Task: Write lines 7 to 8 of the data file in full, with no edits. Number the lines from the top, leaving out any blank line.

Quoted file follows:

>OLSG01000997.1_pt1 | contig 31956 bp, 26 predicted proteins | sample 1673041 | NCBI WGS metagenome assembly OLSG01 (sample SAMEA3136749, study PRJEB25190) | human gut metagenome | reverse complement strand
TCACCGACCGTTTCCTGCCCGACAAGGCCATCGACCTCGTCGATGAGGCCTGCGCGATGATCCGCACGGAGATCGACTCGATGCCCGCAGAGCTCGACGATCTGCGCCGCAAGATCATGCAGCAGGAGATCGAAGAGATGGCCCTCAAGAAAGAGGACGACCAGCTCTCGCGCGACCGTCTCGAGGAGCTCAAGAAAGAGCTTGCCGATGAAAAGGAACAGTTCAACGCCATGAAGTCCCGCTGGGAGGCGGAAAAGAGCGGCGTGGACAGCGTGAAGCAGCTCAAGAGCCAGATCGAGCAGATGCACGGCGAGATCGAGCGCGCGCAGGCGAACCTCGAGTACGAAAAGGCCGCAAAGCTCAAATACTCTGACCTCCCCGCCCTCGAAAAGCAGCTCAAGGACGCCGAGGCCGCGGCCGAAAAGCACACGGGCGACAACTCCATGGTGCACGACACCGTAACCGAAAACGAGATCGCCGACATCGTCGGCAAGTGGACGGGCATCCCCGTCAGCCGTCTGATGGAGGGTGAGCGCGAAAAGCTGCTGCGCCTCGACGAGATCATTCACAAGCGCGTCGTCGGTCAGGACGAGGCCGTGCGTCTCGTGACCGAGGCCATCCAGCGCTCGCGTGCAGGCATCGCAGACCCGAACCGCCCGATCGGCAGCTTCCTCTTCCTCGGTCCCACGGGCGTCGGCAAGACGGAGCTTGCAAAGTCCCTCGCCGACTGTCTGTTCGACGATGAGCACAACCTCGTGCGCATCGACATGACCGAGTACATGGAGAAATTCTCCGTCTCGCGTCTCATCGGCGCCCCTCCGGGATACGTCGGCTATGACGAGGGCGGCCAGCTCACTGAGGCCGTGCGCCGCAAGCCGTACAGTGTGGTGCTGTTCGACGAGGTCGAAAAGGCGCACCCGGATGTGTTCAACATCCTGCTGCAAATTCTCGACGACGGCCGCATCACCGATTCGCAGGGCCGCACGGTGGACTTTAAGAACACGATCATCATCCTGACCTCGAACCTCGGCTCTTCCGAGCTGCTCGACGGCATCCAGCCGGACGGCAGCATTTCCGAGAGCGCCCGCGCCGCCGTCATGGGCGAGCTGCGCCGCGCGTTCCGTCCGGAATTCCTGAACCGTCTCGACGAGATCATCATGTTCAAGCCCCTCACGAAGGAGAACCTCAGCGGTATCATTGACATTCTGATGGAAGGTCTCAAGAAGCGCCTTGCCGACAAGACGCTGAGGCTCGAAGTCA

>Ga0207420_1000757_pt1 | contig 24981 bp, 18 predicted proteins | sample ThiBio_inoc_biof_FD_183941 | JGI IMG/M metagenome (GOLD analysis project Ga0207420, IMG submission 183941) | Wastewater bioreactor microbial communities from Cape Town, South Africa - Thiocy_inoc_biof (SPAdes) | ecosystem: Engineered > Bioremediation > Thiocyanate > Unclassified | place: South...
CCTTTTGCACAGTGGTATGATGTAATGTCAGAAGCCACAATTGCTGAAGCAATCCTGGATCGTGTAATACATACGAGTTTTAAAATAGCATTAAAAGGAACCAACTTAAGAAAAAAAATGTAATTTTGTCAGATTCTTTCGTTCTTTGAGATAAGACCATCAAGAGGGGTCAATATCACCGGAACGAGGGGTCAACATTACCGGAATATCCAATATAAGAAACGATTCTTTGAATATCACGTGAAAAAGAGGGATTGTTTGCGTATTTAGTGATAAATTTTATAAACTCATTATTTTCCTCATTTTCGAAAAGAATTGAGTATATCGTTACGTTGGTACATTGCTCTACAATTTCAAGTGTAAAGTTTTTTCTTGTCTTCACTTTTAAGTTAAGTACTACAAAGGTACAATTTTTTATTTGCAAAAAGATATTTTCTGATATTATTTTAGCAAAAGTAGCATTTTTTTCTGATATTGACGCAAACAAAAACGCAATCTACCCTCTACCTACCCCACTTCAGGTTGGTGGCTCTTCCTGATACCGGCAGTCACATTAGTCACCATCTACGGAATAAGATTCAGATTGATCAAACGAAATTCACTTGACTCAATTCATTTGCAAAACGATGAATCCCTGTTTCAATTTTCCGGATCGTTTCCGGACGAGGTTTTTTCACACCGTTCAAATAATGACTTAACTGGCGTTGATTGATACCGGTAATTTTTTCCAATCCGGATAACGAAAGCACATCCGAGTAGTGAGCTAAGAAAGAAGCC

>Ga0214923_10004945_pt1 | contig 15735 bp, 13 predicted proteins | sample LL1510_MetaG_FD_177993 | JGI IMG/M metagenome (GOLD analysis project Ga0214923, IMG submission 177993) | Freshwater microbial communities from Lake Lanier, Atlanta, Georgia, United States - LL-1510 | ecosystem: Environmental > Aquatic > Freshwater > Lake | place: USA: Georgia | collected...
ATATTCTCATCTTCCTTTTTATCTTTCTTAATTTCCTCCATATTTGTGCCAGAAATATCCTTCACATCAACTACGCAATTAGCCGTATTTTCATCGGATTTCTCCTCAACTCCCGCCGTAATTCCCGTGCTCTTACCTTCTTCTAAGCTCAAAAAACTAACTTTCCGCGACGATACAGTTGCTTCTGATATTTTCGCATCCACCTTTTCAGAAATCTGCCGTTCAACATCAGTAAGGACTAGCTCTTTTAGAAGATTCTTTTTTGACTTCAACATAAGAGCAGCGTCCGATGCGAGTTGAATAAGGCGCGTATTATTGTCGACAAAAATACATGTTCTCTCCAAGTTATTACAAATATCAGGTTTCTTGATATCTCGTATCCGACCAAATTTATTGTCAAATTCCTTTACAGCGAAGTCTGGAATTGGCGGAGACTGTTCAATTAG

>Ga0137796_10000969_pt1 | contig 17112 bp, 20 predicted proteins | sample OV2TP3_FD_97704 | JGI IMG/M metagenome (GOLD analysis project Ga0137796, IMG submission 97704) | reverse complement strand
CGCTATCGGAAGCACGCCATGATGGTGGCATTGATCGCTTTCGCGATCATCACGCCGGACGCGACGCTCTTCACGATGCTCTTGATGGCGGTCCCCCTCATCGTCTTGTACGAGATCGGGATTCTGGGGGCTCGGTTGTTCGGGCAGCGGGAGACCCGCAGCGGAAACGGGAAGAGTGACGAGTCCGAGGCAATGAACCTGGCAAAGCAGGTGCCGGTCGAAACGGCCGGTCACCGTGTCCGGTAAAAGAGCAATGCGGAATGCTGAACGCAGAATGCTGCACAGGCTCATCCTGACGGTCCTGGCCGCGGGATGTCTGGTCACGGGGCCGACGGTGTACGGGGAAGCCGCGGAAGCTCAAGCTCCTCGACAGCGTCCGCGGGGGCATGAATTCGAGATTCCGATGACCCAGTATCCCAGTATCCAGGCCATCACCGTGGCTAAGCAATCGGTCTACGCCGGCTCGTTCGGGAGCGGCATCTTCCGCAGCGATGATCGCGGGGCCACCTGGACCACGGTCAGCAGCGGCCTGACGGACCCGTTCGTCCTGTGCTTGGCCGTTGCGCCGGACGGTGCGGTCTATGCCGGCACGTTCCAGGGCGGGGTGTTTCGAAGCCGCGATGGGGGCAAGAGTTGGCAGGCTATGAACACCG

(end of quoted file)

>Ga0137796_10000969_pt1 | contig 17112 bp, 20 predicted proteins | sample OV2TP3_FD_97704 | JGI IMG/M metagenome (GOLD analysis project Ga0137796, IMG submission 97704) | reverse complement strand
CGCTATCGGAAGCACGCCATGATGGTGGCATTGATCGCTTTCGCGATCATCACGCCGGACGCGACGCTCTTCACGATGCTCTTGATGGCGGTCCCCCTCATCGTCTTGTACGAGATCGGGATTCTGGGGGCTCGGTTGTTCGGGCAGCGGGAGACCCGCAGCGGAAACGGGAAGAGTGACGAGTCCGAGGCAATGAACCTGGCAAAGCAGGTGCCGGTCGAAACGGCCGGTCACCGTGTCCGGTAAAAGAGCAATGCGGAATGCTGAACGCAGAATGCTGCACAGGCTCATCCTGACGGTCCTGGCCGCGGGATGTCTGGTCACGGGGCCGACGGTGTACGGGGAAGCCGCGGAAGCTCAAGCTCCTCGACAGCGTCCGCGGGGGCATGAATTCGAGATTCCGATGACCCAGTATCCCAGTATCCAGGCCATCACCGTGGCTAAGCAATCGGTCTACGCCGGCTCGTTCGGGAGCGGCATCTTCCGCAGCGATGATCGCGGGGCCACCTGGACCACGGTCAGCAGCGGCCTGACGGACCCGTTCGTCCTGTGCTTGGCCGTTGCGCCGGACGGTGCGGTCTATGCCGGCACGTTCCAGGGCGGGGTGTTTCGAAGCCGCGATGGGGGCAAGAGTTGGCAGGCTATGAACACCG